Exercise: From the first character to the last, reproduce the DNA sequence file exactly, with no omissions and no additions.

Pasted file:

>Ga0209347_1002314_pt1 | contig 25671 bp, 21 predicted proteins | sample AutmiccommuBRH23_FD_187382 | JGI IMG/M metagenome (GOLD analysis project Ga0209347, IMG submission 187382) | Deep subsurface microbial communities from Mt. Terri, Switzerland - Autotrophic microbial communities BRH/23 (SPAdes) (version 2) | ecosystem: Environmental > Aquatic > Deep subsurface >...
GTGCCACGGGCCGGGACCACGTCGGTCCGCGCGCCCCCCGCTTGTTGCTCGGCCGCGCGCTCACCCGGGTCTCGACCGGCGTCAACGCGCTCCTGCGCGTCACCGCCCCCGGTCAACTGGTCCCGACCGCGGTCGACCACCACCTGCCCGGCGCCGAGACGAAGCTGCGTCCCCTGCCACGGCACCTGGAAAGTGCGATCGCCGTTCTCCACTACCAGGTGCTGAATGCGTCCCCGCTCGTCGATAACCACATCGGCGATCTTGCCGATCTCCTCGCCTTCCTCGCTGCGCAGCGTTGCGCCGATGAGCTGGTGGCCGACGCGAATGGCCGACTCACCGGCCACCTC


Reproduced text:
>Ga0209347_1002314_pt1 | contig 25671 bp, 21 predicted proteins | sample AutmiccommuBRH23_FD_187382 | JGI IMG/M metagenome (GOLD analysis project Ga0209347, IMG submission 187382) | Deep subsurface microbial communities from Mt. Terri, Switzerland - Autotrophic microbial communities BRH/23 (SPAdes) (version 2) | ecosystem: Environmental > Aquatic > Deep subsurface >...
GTGCCACGGGCCGGGACCACGTCGGTCCGCGCGCCCCCCGCTTGTTGCTCGGCCGCGCGCTCACCCGGGTCTCGACCGGCGTCAACGCGCTCCTGCGCGTCACCGCCCCCGGTCAACTGGTCCCGACCGCGGTCGACCACCACCTGCCCGGCGCCGAGACGAAGCTGCGTCCCCTGCCACGGCACCTGGAAAGTGCGATCGCCGTTCTCCACTACCAGGTGCTGAATGCGTCCCCGCTCGTCGATAACCACATCGGCGATCTTGCCGATCTCCTCGCCTTCCTCGCTGCGCAGCGTTGCGCCGATGAGCTGGTGGCCGACGCGAATGGCCGACTCACCGGCCACCTC